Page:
It is evident from the flagging-off of the maiden 200,000 barrels of crude oil by President Kenyatta that Kenya has now joined the league of oil exporting countries.
As earlier revealed, Kenya secured export deals worth $12 million to China. Already, some political actors are demanding a share of the cake as they foresee promising horizons from the oil sector.
It is expected that oil revenues will finance a large proportion of the national budget, liberate Kenya from donor-dependence and boost investments in infrastructure (such as roads, power plants, education and health infrastructure).
One of the inescapable challenges in modern governance of the extractive sector is expectations management. In the Kenyan case, there are expectations that the precious resource and the associated revenue will deliver substantial social, economic and infrastructural improvements.
Clearly, these expectations, whether realistic or unrealistic, need to be managed in order to avoid any negative consequences. In his book, Why Men Rebel, Ted Gutt directly linked the process of high expectations in a society to the emergence of violent conflicts that arise from the aftermath disappointment.
The good news is that there is a broad understanding of some of the measures that need to be put in place to handle what people expect and avoid the “resource curse”. Botswana, Canada, Australia and Norway are among the countries that have effectively managed their natural resources.
Among common themes on how to manage the expectations and avoid the resource curse, is by providing accurate, reliable and timely information to all stakeholders. This becomes crucial in helping shape public expectations. Secondly, there is the need to improve the quality of institutions and strengthen the capacity of the judicial system so as to be accountable and transparent.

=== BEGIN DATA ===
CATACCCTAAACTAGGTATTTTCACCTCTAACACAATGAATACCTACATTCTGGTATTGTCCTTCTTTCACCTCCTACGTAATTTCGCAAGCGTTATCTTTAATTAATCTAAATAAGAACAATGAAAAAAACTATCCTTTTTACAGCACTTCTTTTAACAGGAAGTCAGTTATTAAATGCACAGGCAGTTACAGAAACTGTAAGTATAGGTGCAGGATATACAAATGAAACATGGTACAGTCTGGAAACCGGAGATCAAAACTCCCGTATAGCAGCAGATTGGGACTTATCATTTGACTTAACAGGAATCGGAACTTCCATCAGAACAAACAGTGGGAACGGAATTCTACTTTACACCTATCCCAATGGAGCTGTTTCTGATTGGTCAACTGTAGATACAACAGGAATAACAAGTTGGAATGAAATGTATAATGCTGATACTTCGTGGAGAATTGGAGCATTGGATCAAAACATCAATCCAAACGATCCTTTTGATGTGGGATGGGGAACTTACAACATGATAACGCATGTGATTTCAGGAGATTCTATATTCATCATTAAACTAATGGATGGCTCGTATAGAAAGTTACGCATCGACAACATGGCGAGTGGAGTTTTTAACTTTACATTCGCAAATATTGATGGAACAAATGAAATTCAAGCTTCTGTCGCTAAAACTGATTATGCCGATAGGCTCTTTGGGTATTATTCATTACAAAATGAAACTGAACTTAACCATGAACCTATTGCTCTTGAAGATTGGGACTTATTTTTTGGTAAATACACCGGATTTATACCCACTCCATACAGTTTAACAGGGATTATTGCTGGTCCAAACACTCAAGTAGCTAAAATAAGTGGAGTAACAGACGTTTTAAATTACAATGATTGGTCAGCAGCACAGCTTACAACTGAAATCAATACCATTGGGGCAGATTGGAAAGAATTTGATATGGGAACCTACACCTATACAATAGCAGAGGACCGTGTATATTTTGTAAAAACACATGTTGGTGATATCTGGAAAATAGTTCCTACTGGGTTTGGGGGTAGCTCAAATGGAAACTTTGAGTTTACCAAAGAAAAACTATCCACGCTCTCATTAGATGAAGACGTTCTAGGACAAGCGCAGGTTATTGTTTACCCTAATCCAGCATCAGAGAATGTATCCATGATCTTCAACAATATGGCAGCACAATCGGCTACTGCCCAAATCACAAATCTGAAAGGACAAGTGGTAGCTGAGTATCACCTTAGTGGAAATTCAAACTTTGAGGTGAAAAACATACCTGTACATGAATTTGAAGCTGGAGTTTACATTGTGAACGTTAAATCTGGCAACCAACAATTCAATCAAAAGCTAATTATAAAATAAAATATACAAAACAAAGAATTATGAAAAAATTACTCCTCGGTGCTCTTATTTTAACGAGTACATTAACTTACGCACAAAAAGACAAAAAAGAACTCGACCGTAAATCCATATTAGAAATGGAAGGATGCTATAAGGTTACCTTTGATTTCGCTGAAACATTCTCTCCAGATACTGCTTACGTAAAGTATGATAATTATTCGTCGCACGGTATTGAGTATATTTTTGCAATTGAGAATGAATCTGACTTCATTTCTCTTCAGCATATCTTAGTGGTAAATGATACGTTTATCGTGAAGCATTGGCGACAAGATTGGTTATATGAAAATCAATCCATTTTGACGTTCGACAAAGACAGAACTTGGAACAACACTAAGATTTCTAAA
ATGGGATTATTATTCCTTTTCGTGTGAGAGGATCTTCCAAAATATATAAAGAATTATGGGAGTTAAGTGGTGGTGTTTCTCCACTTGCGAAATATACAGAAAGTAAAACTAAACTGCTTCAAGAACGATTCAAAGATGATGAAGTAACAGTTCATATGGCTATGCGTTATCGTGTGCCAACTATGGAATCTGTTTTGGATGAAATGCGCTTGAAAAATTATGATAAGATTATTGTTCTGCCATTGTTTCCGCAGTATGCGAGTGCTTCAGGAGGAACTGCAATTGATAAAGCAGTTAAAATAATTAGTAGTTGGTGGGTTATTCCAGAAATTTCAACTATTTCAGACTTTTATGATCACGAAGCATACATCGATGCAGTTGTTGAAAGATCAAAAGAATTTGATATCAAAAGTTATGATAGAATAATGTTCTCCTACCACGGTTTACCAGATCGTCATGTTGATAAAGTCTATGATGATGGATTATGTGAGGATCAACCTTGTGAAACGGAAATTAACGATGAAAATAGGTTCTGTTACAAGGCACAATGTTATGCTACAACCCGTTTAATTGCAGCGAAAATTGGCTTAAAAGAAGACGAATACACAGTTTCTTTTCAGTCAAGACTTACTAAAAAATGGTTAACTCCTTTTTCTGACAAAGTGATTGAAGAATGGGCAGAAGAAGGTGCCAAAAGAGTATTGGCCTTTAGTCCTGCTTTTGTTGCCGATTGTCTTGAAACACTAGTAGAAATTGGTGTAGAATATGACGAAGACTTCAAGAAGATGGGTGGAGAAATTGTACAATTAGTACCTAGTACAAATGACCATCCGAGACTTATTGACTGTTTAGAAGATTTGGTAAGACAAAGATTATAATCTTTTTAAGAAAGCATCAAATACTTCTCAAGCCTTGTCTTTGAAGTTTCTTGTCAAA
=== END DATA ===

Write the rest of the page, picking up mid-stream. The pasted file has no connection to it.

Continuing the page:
Norway’s success is attributed to the country’s ability to avoid the ‘resource curse’. It had in place good institutions by the time the extraction of oil began in the 1970s.
Norway was a mature democracy with sound institutions. Norwegian politicians hardly posed any risk of wasting public resources on selfish political activities. Norway also institutionalised the rule of law and developed a good judicial system to detect, determine and deter theft of official resources. As a result, illegalities such as grabbing of collective wealth through corruption is rare in Norway.
Kenya is substantially different from Norway. Where Norway was an advanced economy with per capita GDP of over US$10,000 in 1970, Kenya has per capita GDP of US$1,991 on purchasing power parity currently. Where Norway was a stable democracy at the time of oil discovery, Kenya is a fragile state that engages in high voltage politics. Corruption is rife in Kenya.
President Kenyatta has committed himself to fighting corruption, but graft scandals dominate headlines.
However, not everything is gloomy, as Kenya is trying in terms of building capacity to manage the country’s emerging oil economy. The Petroleum Act 2019 for instance offers hope for the industry.
Under the new edict, Parliament shall now be involved in: Review and ratification of future production sharing contracts (PSC) [and] field development plans conforming to Article 71 of the Constitution. To further guarantee establishment of suitable changes that improve sustainable administration of the resources in the country; the 75-20-5 per cent oil revenue sharing formula between national government, counties and local communities is now in effect. In essence, the formula now binds the three partners to seek shared success by constructively engaging each other.
The onus, therefore, is on all of us to ensure prudential management of these natural resources for decent livelihoods.